Would you say that Davis and Navaiux (sp?) have made the most progress in the search for a ME/CFID
 

FMMM1

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@FMMM1
Thank you for taking the time to share that information with me. I cannot believe that a disorder as complex as ME/CFIDS could get even more complicated as it slowly begins to be recognized. Twenty years ago CFS and Fibromyalgia were lumped together; both considered hysterical women’s diseases. Now Fibromyalgia seems to have been fully recognized by physicians as an illness, where ME/CFS continues to be the orphan. I am yet to find a doctor who will even discuss it with me. I suppose the problem is that there are no known cures for ME/CFS, where drugs have been discovered for Fibromyalgia.

Would you say that Davis and Navaiux (sp?) have made the most progress in the search for a ME/CFID
Mark Davis said, at the OMF Community Symposium (September 2017), that the immune system is getting simpler i.e. as we understand more. alex3619 said that we don't understand type 2 diabetes but you can treat it/live with it.

Your post also had an effect on me i.e. to request a Member of the European Parliament (Alex Mayer - MEP) to ask a parliamentary question on funding the development of a biological diagnostic test for ME/CFS [see question below*]. Alex asked the only previous question [Google - E-006901/2017 - Funding of research on ME/CFS]. The budget for Horizon 2020 [European Union (EU) Science Research Fund] is €77 billion over the period 2014-20. To date ME/CFS has got zero funding from Horizon 2020 (response to Alex's question). The EU has funded the development of a diagnostic test for Lyme disease -----. Anyone want to try their Member of the European Parliament/Congress Representative ----?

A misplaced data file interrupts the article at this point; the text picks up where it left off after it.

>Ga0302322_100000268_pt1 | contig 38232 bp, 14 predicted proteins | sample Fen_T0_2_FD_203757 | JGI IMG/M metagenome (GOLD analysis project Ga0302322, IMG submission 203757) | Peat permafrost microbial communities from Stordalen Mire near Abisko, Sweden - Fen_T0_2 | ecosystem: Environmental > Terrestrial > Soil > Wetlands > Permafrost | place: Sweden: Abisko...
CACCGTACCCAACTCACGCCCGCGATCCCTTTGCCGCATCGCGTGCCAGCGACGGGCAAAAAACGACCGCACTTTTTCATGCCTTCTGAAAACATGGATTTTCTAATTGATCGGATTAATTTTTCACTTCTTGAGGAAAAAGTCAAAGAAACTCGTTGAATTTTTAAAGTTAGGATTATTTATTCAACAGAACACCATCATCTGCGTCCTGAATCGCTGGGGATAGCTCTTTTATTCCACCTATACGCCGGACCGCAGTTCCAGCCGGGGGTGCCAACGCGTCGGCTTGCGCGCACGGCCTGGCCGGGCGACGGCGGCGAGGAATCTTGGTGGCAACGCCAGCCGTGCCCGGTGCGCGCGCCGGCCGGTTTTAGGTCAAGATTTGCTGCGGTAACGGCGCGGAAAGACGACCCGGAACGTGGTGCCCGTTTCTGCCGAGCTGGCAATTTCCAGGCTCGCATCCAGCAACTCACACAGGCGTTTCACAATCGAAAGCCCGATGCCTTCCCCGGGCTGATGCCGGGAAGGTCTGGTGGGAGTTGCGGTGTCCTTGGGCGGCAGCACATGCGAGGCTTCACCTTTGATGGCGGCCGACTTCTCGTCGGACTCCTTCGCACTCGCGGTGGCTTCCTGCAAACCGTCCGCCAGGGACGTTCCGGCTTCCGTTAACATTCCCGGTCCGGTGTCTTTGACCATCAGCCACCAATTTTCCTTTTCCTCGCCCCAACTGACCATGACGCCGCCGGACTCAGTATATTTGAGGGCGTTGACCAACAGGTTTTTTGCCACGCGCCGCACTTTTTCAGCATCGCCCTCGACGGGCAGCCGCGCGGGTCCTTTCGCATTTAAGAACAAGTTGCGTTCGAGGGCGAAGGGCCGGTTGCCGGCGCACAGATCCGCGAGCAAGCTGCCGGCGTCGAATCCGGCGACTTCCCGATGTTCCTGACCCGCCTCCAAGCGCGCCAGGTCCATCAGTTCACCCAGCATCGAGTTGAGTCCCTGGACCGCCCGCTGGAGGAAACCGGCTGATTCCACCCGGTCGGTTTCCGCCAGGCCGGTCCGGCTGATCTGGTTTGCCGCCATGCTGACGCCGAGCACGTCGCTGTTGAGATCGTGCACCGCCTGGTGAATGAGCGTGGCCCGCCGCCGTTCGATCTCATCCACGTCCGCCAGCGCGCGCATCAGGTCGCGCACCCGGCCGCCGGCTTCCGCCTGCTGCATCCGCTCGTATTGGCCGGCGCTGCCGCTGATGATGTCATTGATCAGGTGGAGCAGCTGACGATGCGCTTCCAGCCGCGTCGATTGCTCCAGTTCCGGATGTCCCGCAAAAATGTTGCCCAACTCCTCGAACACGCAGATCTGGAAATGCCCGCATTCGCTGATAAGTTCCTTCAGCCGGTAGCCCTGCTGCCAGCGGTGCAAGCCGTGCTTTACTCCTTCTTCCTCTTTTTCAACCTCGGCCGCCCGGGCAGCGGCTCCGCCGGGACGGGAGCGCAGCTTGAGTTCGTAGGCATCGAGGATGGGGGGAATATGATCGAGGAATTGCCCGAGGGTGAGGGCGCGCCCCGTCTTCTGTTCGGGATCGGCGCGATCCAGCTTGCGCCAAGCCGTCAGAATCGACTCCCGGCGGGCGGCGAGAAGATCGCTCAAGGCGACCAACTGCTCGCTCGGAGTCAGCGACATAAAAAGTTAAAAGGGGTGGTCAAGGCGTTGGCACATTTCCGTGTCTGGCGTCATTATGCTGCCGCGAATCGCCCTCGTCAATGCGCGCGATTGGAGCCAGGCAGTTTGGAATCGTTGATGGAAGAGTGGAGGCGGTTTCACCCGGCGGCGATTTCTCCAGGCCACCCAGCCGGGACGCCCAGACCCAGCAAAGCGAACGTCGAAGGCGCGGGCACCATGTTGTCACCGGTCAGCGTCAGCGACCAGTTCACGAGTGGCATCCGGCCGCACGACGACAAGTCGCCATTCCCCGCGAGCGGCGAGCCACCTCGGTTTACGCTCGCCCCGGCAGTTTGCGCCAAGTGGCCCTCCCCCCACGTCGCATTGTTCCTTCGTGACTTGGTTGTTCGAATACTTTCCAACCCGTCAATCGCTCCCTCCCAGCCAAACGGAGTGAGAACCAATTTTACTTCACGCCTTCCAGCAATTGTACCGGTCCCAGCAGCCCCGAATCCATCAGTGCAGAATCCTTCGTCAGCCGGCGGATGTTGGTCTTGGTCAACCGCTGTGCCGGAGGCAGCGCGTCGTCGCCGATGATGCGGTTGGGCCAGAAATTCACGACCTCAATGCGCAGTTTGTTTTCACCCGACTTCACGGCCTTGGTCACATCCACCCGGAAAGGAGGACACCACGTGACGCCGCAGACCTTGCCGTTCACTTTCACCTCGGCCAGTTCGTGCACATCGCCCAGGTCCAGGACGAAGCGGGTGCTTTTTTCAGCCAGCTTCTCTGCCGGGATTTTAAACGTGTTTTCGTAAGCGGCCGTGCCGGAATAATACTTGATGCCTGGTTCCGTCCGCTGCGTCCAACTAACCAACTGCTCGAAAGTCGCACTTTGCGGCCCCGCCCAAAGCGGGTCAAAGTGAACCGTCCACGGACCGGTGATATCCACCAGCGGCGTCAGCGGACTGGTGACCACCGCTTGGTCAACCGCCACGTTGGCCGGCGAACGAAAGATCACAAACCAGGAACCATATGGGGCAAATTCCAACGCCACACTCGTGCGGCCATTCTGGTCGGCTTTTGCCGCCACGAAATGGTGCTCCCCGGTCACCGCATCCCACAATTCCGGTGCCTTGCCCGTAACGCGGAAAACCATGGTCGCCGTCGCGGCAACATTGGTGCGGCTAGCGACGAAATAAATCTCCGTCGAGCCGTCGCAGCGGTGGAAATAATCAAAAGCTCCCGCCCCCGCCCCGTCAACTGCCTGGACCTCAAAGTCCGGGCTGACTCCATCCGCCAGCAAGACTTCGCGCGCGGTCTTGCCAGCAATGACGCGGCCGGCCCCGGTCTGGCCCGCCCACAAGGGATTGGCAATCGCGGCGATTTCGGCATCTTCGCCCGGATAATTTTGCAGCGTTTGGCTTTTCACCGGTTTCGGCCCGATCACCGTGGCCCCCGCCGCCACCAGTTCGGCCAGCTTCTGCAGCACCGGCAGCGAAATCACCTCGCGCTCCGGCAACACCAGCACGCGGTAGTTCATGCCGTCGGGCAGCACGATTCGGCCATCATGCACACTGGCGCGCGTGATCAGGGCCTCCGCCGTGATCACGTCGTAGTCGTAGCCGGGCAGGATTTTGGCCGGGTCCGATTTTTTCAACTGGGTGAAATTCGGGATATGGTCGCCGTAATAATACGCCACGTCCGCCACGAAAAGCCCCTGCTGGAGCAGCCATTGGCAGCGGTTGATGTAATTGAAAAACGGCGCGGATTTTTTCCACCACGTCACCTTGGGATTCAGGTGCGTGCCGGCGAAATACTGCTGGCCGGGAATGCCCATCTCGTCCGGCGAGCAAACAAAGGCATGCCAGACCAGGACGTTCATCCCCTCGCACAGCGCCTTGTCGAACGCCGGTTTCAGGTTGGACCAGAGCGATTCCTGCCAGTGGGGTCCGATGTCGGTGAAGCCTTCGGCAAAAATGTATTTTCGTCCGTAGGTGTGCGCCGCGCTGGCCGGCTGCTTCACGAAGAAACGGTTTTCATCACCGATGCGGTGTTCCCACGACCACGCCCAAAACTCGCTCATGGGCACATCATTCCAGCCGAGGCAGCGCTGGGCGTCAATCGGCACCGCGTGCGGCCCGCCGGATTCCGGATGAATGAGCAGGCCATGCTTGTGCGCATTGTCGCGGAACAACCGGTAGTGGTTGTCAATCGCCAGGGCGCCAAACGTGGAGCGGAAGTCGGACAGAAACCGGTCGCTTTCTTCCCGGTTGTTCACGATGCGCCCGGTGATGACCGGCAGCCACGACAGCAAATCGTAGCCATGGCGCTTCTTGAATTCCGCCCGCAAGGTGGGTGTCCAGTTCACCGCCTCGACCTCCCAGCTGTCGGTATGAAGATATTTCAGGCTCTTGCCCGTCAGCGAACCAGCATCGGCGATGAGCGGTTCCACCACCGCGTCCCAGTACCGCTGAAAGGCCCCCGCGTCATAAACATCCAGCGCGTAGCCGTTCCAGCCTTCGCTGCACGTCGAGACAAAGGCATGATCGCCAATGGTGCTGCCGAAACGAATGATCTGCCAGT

Regarding Navaiux and (Ron) Davis. I think the intriguing thing about Navaiux's research is that he seems to be suggesting that there's an underlying metabolic default i.e. you switch to a low energy state. Intriguingly Ron Davis presented data from a gene expression study (at the 2018 Invest in ME Conference) showing that ME/CFS most closely resembles sleeping sickness. Navaiux has long wanted to try the sleeping sickness drug (suramin) in ME/CFS. Ron Davis said that suramin should be available in 2019 [https://www.omf.ngo/2018/02/06/omf-newsletter-winter-2018/]. Don't know if the logistics (money etc.) are in place to do a trial of suramin in ME/CFS; maybe we'll hear at the OMF Conference i.e. end of this month.